Today I took a departure from my normally-scheduled Sunday programming. I decided to step away from my church-home to visit another church that I had been hearing much about. I had many opinions floating around in my head prior to attending the church. People told me that it was far away–even though I live in Brooklyn and the church is in Brooklyn. People told me that the praise and worship was subpar. Others told me the church was entirely too huge. Some people refused to disclose their thoughts of the church because they wanted me to go before they laid the smackdown on me.
With all that in mind I headed to the church, but I was careful to not let any of the information taint my experience.
The commute to the church was amazingly easy. The directions I received from the church via Hopstop clocked the commute in at 55 minutes but I got on the first of two trains at 8:45 and got to the church by 9:25–this includes the commute on a Shuttle Bus that replaced a train that wasn’t running.
I entered the church, which is quite colossal in size, and I wasn’t overwhelmed like people said I would be. I actually felt calm. When praise and worship began, I felt an awesome peace. People told me the praise and worship was dry but I found it to be incredibly moist. It was the kind of worship that was so simple and organic. A few singers and one person leading but the real choir was the congregation.
I couldn’t recall the last time I heard myself sing. I couldn’t even recall when last I heard a congregation sing because I am so used to people being scared to sing when they don’t have the choir to buffer their off-key voices. But today, I heard myself sing and I heard my neighbors sing as well.
There was also such a hush in the worship. Though we were all singing “To Worship You I Live” the atmosphere was still. I was actually able to have an internal dialogue with myself to talk about whether I really was living to worship the Lord. I reflected on whether I honestly and truly loved God. I just had an awesome time searching my soul for the deep things of the Lord.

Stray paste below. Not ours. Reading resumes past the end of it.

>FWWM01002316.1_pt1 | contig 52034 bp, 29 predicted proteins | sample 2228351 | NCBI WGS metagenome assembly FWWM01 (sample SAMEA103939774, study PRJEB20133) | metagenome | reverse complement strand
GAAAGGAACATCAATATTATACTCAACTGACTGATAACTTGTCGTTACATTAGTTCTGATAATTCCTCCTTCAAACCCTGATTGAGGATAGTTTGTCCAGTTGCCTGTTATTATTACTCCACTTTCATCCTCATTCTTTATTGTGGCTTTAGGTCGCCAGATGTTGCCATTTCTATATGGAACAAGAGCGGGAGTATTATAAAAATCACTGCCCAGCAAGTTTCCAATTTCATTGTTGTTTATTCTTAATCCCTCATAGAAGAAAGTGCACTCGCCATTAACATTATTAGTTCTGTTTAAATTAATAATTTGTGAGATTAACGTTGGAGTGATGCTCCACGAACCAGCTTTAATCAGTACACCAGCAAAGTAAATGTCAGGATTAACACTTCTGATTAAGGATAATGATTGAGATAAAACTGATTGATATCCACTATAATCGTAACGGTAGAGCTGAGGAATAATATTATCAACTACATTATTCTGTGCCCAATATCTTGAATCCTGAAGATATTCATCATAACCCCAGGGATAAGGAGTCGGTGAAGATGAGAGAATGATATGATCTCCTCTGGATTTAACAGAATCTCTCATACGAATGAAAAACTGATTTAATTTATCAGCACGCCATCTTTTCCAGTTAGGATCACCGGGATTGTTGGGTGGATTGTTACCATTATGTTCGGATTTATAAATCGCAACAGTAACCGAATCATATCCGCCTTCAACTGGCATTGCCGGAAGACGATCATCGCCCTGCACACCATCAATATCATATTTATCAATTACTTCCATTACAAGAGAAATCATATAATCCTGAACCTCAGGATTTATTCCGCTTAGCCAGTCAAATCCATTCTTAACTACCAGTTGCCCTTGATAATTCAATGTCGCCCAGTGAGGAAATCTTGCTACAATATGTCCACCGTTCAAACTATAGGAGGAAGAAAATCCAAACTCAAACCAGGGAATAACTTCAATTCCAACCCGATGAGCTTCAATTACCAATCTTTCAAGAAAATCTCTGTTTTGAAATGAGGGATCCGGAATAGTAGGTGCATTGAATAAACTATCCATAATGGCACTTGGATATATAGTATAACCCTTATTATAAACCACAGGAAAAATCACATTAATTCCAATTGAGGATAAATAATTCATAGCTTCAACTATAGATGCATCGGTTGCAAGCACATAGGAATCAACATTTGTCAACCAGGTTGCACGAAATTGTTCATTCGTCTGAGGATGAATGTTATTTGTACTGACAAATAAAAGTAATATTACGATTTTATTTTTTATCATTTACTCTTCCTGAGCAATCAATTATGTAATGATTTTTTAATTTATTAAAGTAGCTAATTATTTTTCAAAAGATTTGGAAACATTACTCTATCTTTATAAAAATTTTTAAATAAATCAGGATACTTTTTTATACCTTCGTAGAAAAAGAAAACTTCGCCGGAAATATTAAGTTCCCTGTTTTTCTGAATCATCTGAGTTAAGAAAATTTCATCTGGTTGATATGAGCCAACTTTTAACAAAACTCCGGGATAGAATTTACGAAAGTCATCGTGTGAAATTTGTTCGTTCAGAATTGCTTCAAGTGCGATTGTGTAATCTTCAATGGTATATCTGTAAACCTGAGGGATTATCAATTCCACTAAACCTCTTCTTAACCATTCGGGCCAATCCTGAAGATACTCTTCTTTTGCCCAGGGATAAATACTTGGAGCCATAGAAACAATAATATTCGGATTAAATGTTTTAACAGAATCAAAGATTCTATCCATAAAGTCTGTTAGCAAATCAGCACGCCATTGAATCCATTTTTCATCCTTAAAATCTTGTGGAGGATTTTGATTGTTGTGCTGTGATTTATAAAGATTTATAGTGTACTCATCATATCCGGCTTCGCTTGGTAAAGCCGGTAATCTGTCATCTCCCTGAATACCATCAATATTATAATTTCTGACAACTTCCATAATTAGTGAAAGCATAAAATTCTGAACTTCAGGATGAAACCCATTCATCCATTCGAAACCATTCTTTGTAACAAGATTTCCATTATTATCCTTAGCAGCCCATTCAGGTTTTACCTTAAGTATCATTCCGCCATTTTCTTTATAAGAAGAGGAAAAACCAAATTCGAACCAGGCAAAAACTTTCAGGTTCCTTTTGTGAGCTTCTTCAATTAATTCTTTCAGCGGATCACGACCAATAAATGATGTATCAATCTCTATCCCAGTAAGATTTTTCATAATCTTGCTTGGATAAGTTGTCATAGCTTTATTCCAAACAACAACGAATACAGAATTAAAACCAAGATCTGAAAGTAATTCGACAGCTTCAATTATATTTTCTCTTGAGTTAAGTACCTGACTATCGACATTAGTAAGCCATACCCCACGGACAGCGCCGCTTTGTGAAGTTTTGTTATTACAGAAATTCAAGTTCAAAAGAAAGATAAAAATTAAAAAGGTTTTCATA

That brings me to worship. I asked my friend before service started what his opinion of praise and worship was at the church and he said that it was “okay.” But of course his “okay” preceded the fact that we go to a church where the worship is considered to be “off the chain”. We have a dynamic praise team, a huge choir, and some of the best musicians in the industry. But as I stood there in the midst of one of the better worship experiences of my life it dawned on me that it isn’t up to any individual or any thing to cajole us into worship.
It should take no prodding from man for us to worship God and we shouldn’t rely on that particular song, that specific singer or that bass drop. We need nothing but broken and contrite spirits to worship the Lord. We don’t need a choir, we don’t need outstanding musicians, we just need open hearts and God. And this is all considering the fact that once upon a time people worshiped with next to nothing. They didn’t have soundboards, samples, mics, drums, guitars, etc.
So it was in the simplicity of worship and even the simplicity of the sermon that I was able to experience a refreshing. And I think that a return to simplicity is what the church needs. We’ve become entirely too accustomed to our hulking edifices, monstrous music ministries and hyped up preachers that we forgot how to appreciate it when it isn’t all of that.
When is the last time you simple worshiped or experienced “simple worship?”